Lily Franky on Solo Living at 60 and Drawing Boundaries from Society | FRIDAY DIGITAL

Lily Franky on Solo Living at 60 and Drawing Boundaries from Society

Special interview with ″The Year of the Bachelor″ appeared in six films last year, and her latest starring film will be released this March "I can't stay awake at night anymore (laughs)," she blurts out Turning 60, she is undergoing changes in everything from her work theory to her outlook on life.

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Lily Franky, born in Fukuoka Prefecture in 1963, gained high acclaim both domestically and internationally for his leading role in the film “Shoplifters,” which won the Palme d’Or award in 2018. His latest film, “Cottontail,” a Japanese-British co-production, was released on March 1st.

“Nobody really likes things like FRIDAY or Bunshun, right? (laughs) I used to drink with the editor-in-chief of FRIDAY back in the day, and I’ve captured his wild appearance on my camera. I have it ready to put up on a big billboard anytime (laughs).”


This is how Lily Franky (60) reminisced about his memories with FRIDAY. Last year, he had a successful career in acting with six movies released and one streaming series. In the movie “Cottontail,” set to be released in March, he portrays an elderly man who heads to the UK to fulfill the wishes left behind by his deceased wife, whom he hasn’t fully accepted her passing. Although the character seems to be the opposite of the image of the so-called “Ikeoji” (cool old man) associated with him, it seems that’s not entirely the case.

“The protagonist, despite not achieving much in his career, tries to justify neglecting his family by saying, ‘I was busy.’ I think this is a feeling that many middle-aged men around the world have. So, I could relate to him. The only difference is that he was connected to society through his wife, while I, as a typical solitary elderly person without a wife or children, don’t leave my house at all if I don’t have anything to do.”

Lily turned sixty last November. While it may seem like she has been enjoying a brilliant life in the limelight for over 30 years, she says her outlook on life has been changing in recent years.

“Similar to the protagonist in the movie, I’ve gradually stopped feeling the need to connect with society. For example, lately, even just watching the media makes me feel a unique sense of suffocation. Don’t you feel like each media outlet is imposing its own set of social norms and rules? When I was younger, I used to rebel against such things, but as expected, as I’ve gotten older, it’s become less feasible. So, I’ve started to draw a bit of a line with society. I think this is something many older men and women in the world are grappling with. When times get tough, it’s okay to cut ties.”

Behind Lily’s carefree character, there may have been a state of mind resembling a sense of acceptance that one can live without belonging anywhere. The change in this mindset has also influenced his view of work.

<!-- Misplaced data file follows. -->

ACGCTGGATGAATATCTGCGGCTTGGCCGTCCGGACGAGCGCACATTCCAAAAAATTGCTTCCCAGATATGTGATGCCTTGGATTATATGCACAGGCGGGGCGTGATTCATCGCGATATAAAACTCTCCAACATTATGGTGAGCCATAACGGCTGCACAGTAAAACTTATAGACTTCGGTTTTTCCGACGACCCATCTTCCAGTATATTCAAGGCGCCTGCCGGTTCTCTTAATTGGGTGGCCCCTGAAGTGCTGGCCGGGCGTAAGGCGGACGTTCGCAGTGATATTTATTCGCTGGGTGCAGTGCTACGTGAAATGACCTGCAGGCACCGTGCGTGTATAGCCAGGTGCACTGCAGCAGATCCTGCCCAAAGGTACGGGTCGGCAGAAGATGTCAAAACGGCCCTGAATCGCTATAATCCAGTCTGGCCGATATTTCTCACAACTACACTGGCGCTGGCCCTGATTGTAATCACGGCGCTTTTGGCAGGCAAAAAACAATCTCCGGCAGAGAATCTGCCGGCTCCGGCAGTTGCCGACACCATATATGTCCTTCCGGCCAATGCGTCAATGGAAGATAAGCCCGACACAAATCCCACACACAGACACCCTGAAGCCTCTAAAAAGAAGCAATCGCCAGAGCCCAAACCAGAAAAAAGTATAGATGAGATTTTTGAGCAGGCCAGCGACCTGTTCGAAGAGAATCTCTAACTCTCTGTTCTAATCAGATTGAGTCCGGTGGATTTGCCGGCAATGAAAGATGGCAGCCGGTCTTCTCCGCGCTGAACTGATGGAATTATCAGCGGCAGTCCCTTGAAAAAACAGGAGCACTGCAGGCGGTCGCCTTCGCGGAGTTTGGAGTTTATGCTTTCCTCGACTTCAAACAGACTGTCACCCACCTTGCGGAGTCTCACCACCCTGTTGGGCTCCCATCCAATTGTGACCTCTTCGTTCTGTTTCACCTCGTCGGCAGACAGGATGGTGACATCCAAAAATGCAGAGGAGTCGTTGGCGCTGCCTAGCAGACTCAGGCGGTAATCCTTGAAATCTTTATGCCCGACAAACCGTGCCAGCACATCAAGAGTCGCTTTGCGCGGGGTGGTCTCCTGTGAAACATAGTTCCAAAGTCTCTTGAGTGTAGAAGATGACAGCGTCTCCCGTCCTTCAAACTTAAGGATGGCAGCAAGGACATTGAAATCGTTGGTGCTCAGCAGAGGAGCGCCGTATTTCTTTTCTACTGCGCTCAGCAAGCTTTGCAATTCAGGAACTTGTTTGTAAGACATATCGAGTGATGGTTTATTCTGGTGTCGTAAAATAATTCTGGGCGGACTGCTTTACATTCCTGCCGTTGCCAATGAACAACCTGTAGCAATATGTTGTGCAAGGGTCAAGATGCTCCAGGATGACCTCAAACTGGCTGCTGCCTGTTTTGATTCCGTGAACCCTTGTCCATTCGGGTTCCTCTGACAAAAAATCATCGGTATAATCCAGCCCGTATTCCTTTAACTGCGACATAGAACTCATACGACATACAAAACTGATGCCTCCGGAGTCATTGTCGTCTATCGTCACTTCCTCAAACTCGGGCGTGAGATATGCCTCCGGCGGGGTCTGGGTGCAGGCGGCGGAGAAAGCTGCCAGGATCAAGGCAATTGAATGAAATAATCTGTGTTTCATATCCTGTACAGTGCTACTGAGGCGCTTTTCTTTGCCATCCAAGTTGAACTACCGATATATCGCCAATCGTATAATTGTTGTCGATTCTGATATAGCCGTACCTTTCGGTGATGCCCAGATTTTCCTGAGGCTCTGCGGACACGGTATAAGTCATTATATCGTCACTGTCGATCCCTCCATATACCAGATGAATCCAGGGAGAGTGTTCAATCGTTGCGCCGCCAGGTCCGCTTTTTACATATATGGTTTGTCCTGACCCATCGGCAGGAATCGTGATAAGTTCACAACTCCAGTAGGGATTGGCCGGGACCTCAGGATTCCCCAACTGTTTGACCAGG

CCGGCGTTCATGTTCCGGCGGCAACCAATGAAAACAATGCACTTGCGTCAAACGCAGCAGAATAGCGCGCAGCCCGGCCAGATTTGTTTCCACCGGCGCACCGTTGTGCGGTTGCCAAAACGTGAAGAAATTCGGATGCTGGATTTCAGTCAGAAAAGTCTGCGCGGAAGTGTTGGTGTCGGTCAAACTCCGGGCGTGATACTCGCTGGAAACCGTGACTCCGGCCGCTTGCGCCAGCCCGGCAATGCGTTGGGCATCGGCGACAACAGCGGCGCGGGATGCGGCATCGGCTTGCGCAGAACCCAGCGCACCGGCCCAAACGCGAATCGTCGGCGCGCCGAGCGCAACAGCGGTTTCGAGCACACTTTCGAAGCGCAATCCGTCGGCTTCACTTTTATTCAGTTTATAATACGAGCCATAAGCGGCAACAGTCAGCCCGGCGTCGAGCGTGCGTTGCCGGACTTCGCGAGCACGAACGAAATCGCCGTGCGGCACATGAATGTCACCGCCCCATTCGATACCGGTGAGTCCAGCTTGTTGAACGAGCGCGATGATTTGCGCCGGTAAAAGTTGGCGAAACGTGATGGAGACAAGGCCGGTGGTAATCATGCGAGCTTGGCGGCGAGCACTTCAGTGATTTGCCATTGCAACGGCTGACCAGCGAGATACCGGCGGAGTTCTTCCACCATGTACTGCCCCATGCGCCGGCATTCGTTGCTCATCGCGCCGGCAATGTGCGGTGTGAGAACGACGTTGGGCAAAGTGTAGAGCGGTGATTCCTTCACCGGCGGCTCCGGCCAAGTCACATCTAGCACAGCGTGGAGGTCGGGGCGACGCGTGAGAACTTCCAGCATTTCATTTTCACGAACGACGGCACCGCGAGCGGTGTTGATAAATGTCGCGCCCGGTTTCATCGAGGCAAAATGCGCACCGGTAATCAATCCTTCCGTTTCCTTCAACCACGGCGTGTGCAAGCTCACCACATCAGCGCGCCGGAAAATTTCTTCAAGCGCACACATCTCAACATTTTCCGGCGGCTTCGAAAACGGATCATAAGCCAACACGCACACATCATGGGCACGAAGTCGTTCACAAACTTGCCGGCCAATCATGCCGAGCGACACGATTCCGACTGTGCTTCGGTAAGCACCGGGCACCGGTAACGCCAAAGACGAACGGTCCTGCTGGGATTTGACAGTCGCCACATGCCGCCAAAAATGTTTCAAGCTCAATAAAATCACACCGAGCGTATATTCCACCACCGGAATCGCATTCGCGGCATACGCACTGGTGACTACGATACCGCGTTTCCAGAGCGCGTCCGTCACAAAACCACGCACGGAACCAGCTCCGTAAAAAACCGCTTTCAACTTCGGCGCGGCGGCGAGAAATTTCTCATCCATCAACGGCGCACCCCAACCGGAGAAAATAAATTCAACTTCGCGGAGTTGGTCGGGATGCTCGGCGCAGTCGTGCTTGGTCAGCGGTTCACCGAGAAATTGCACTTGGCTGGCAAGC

“I wonder what it is. I’m not doing it with a firm belief or anything. For me, work is a place for communication. Dealing with people who I find bothersome in daily life isn’t stressful at all when it’s part of the filmmaking process. It’s fascinating to see various talents come together from different places, and I’ve always felt that way.”

There have been changes in his way of working as well.

“Recently, I can’t stay up late at night anymore (laughs). Even with writing, I used to start writing in the middle of the night and finish in the morning, but now it’s impossible. I’ve started paying more attention to my health. On the set of a drama, I talked a lot about gut health with Saito-kun (Koji, 42), who I co-starred with.”

Delving deeper into his work philosophy, Lily also left these words for the weekly magazine:

“I always looked forward to reading women’s magazines at the barber shop I frequent, but recently, they’ve replaced magazines with electronic tablets. I liked the experience of unknowingly learning something new that came from reading magazines rather than searching for things myself, so it’s a bit disappointing. When I used to ride the Shinkansen, I would also buy FRIDAY and other weekly magazines. But recently, the kiosk at Shinagawa Station where I used to buy magazines has disappeared. It’s a bit lonely to see the presence of my favorite magazines dwindling.”

Approaching his elder years, Lily continues to value not only the voices of others but also his own senses in his activities. He will continue to walk at his own pace in the future.

Unpublished Cut from the Magazine: Lily Franky Talks About Living Single at 60 and “Drawing a Line with Society a Bit”
Unpublished Cut from the Magazine: Lily Franky Talks About Living Single at 60 and “Drawing a Line with Society a Bit”
Unpublished Cut from the Magazine: Lily Franky Talks About Living Single at 60 and “Drawing a Line with Society a Bit”

From the March 15, 2024 issue of FRIDAY

  • Interview and text Freelance writer Shiho Atsumi PHOTO Takehiko Kohiyama

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